Do worry, be happy
The Indian sage, Baba Meher, is associated with the phrase “Don’t’ worry, be happy.” But the phrase most probably became so popular thanks to the 1988 song by musician Bobby McFerrin, who was inspired by a card carrying Meher’s slogan. The a cappella song was first used in the film Cocktail.
The phrase might seem to be a bit simplistic, but in fairness to Meher it is pertinent to point out that his full statement was a bit different from the abbreviated and sloganized version. "Do your best. Then, don’t worry; be happy in My love. I will help you", was the fuller version.
Baba Meher’s prescription is just one of the recipes for happiness that have been given along the centuries by several philosophies and religions. Happiness is the most elusive but sought after gift that we all strive for. Christ gave us the Beatitudes as the way to happiness. The Buddha preached his own path to happiness. Without it we are very poor. Filled with it we feel we are close to the divine.
A few weeks ago I interviewed for Campus FM a certain Leo Bormans who describes himself as an Ambassador for Happiness. I was very sceptical and I told him so at the very beginning of the interview. Something within me cries against those who seem to give easy solutions to millennial problems or who think that they can save the world as quickly as saying “Hey, Presto” and make a bucket full of money while pretending to do so.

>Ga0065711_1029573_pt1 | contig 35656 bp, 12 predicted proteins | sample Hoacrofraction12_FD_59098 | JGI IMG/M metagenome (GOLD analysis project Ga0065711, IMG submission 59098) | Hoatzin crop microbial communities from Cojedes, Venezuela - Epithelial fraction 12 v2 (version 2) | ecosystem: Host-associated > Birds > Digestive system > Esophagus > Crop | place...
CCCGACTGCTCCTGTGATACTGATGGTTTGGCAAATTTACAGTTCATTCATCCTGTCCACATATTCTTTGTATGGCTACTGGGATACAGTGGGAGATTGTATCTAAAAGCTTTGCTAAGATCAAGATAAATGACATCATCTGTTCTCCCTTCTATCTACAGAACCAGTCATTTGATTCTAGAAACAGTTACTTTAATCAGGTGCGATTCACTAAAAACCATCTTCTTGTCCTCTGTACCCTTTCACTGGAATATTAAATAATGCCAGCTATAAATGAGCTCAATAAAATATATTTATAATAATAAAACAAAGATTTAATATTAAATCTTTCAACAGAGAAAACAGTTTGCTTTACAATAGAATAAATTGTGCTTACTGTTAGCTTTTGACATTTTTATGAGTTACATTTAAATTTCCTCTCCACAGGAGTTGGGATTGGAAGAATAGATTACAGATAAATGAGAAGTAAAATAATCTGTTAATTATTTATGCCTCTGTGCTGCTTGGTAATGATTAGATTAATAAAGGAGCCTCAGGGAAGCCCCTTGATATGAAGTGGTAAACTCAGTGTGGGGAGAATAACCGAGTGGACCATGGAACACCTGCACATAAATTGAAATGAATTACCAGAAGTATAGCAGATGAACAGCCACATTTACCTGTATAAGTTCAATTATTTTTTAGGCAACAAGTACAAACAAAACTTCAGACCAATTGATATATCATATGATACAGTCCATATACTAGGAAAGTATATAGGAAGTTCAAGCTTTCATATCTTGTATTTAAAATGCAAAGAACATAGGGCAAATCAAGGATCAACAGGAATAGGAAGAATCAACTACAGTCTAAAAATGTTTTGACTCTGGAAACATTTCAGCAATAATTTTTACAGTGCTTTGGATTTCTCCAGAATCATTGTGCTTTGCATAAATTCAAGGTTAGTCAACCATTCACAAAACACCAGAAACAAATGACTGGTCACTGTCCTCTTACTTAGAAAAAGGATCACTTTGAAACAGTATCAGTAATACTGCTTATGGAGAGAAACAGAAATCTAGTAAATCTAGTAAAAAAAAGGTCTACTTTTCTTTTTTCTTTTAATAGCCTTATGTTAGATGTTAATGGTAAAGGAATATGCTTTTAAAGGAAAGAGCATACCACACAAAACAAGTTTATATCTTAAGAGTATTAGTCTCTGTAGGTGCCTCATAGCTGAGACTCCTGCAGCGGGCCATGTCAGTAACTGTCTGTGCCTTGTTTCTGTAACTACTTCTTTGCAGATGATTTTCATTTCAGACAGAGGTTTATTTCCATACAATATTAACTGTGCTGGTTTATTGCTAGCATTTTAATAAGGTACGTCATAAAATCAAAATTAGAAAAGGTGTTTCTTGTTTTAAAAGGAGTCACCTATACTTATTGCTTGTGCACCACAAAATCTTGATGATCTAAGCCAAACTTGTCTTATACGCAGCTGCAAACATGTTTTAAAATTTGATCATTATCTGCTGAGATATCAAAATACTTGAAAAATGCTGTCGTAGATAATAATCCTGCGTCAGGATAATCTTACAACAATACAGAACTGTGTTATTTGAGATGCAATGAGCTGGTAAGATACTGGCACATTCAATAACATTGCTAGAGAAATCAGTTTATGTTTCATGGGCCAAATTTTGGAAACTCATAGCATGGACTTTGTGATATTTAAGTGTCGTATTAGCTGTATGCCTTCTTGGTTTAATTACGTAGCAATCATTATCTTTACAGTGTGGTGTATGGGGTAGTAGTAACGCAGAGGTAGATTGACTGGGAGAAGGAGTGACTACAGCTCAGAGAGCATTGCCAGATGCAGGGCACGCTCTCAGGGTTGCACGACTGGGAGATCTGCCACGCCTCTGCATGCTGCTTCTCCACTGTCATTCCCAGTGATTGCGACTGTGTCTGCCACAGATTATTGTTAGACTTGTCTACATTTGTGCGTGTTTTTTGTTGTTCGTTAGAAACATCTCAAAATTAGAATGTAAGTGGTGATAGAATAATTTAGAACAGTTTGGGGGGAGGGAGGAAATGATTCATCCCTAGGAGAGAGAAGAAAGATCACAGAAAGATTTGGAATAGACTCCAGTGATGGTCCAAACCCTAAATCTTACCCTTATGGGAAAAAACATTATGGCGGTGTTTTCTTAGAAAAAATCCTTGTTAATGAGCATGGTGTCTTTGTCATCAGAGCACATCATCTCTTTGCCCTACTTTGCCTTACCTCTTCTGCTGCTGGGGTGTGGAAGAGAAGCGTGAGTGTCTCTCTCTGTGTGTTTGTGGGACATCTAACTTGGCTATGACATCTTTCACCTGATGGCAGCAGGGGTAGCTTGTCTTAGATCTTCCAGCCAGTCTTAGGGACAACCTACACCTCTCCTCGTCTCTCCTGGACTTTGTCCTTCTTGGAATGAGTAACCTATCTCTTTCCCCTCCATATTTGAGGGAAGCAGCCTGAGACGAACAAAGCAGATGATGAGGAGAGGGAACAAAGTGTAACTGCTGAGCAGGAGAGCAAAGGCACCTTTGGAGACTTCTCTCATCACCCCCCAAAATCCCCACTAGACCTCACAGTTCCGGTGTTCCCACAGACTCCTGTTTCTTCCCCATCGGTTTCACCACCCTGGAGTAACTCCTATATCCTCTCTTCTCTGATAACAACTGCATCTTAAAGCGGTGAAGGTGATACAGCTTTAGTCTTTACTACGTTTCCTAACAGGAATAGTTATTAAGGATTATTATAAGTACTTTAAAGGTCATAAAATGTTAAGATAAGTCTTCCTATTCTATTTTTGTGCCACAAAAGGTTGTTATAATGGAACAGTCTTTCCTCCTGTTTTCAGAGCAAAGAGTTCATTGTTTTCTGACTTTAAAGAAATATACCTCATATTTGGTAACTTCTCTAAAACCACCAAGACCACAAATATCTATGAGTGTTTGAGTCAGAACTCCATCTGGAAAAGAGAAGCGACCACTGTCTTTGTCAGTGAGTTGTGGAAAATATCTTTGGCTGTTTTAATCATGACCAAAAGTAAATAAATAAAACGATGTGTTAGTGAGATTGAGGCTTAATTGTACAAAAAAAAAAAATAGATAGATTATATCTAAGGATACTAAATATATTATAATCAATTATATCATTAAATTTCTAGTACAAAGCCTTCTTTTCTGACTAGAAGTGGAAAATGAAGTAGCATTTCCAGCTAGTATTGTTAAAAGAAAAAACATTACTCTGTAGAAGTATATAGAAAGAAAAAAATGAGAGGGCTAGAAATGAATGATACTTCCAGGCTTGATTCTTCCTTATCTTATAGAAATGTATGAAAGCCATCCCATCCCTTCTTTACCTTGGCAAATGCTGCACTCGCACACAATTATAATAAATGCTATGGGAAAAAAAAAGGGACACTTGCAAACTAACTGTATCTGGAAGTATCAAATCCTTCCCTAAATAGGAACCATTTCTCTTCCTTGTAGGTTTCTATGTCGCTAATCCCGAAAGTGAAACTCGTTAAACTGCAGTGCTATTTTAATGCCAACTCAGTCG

I am sure that Bormans has more than the minimum wage tagged to his pay package, but I am happy to say (pun intended) that he is a different kind of man than these I describe. He is not a soft spoken con artist neither is he an impracticable dreamer. He is as practical as he is a realist. He clearly says that achieving happiness is not like making instant coffee. He insists that we have to look things in their face. Alienation is not, for him, the path to happiness.
“Do worry, be happy” is his mantra. Be a realist but be positive in the same time.
To buttress his case he gave examples of people who passed through great suffering but who finally succeeded to achieve happiness.
I suggest you find time to listen to the interview which will soon be uploaded on the website of Campus FM.
Leo Bormans is also the editor of the book “The World Book of Happiness,” a book which the EU President Rompoy sent to many of the world leaders. The book consists of the contribution of 100 hundred different persons from 50 countries who were invited by Bormans to write a maximum of 1,000 words about happiness. The contribution of some is much shorter. The concoction is exhilarating.
The following selection is evidence enough:
* Give priority to close relationships instead of success
* Smile. Move enough and sleep enough.
* Do good to others, nurture your spiritual self and keep a gratitude journal.
* We are happier when we believe more strongly in our own abilities and efforts than in fate and destiny.
* 50% of our capacity for happiness is determined by our starting set point. We have to accept this. 10% can be attributed to our life circumstances. Don’t focus too much on this. 40% is within our own power to change. Like weight loss, this demands some permanent changes, requiring effort and commitment every day of our lives.
* There are three stages to happiness: having (a basic living standard), loving (family, friends) and being (what goes beyong).
* The more materialist we are, the less we are satisfied with our lives.
Do worry, be happy.